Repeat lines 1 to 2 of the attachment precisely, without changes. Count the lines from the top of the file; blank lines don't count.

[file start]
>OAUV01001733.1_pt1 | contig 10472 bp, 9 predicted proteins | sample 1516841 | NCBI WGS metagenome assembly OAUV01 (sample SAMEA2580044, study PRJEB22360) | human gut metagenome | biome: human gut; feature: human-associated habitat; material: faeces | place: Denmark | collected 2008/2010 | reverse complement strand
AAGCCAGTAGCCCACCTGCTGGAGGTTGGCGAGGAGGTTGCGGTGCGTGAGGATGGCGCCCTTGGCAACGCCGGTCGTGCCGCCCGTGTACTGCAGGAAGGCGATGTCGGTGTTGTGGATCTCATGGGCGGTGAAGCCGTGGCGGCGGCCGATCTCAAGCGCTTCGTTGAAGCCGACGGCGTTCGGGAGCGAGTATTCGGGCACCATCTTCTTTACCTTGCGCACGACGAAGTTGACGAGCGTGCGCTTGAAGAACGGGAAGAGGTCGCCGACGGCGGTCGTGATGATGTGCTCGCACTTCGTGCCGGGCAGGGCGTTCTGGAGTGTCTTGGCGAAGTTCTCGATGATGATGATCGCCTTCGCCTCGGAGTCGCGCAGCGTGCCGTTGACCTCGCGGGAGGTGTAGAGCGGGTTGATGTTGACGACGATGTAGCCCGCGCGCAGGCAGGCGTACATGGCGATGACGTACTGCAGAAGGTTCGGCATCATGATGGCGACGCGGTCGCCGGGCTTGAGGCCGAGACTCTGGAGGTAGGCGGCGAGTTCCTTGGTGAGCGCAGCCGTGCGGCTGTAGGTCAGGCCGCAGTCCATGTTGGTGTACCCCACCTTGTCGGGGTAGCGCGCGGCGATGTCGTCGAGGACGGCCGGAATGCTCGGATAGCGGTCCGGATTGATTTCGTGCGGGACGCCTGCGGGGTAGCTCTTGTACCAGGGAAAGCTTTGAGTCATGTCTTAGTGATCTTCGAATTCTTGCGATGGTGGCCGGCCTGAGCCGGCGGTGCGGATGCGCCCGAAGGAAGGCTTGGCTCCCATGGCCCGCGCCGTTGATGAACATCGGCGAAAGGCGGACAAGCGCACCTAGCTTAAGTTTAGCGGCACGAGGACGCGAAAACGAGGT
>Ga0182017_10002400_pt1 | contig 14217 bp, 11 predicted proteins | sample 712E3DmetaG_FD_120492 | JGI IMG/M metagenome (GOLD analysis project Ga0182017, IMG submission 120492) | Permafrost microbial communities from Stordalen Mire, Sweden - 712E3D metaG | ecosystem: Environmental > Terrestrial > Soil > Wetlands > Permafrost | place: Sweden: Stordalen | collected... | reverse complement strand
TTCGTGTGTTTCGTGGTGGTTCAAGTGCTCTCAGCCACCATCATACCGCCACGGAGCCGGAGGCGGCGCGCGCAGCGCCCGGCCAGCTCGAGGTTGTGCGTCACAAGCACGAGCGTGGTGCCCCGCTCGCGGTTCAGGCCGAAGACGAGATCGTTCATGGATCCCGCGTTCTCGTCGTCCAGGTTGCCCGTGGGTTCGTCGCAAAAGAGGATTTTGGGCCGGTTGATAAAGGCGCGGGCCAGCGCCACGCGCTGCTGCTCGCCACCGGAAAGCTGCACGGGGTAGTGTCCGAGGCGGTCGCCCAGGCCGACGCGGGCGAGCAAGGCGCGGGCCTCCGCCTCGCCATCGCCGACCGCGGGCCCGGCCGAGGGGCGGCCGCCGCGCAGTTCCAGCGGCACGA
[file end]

>OAUV01001733.1_pt1 | contig 10472 bp, 9 predicted proteins | sample 1516841 | NCBI WGS metagenome assembly OAUV01 (sample SAMEA2580044, study PRJEB22360) | human gut metagenome | biome: human gut; feature: human-associated habitat; material: faeces | place: Denmark | collected 2008/2010 | reverse complement strand
AAGCCAGTAGCCCACCTGCTGGAGGTTGGCGAGGAGGTTGCGGTGCGTGAGGATGGCGCCCTTGGCAACGCCGGTCGTGCCGCCCGTGTACTGCAGGAAGGCGATGTCGGTGTTGTGGATCTCATGGGCGGTGAAGCCGTGGCGGCGGCCGATCTCAAGCGCTTCGTTGAAGCCGACGGCGTTCGGGAGCGAGTATTCGGGCACCATCTTCTTTACCTTGCGCACGACGAAGTTGACGAGCGTGCGCTTGAAGAACGGGAAGAGGTCGCCGACGGCGGTCGTGATGATGTGCTCGCACTTCGTGCCGGGCAGGGCGTTCTGGAGTGTCTTGGCGAAGTTCTCGATGATGATGATCGCCTTCGCCTCGGAGTCGCGCAGCGTGCCGTTGACCTCGCGGGAGGTGTAGAGCGGGTTGATGTTGACGACGATGTAGCCCGCGCGCAGGCAGGCGTACATGGCGATGACGTACTGCAGAAGGTTCGGCATCATGATGGCGACGCGGTCGCCGGGCTTGAGGCCGAGACTCTGGAGGTAGGCGGCGAGTTCCTTGGTGAGCGCAGCCGTGCGGCTGTAGGTCAGGCCGCAGTCCATGTTGGTGTACCCCACCTTGTCGGGGTAGCGCGCGGCGATGTCGTCGAGGACGGCCGGAATGCTCGGATAGCGGTCCGGATTGATTTCGTGCGGGACGCCTGCGGGGTAGCTCTTGTACCAGGGAAAGCTTTGAGTCATGTCTTAGTGATCTTCGAATTCTTGCGATGGTGGCCGGCCTGAGCCGGCGGTGCGGATGCGCCCGAAGGAAGGCTTGGCTCCCATGGCCCGCGCCGTTGATGAACATCGGCGAAAGGCGGACAAGCGCACCTAGCTTAAGTTTAGCGGCACGAGGACGCGAAAACGAGGT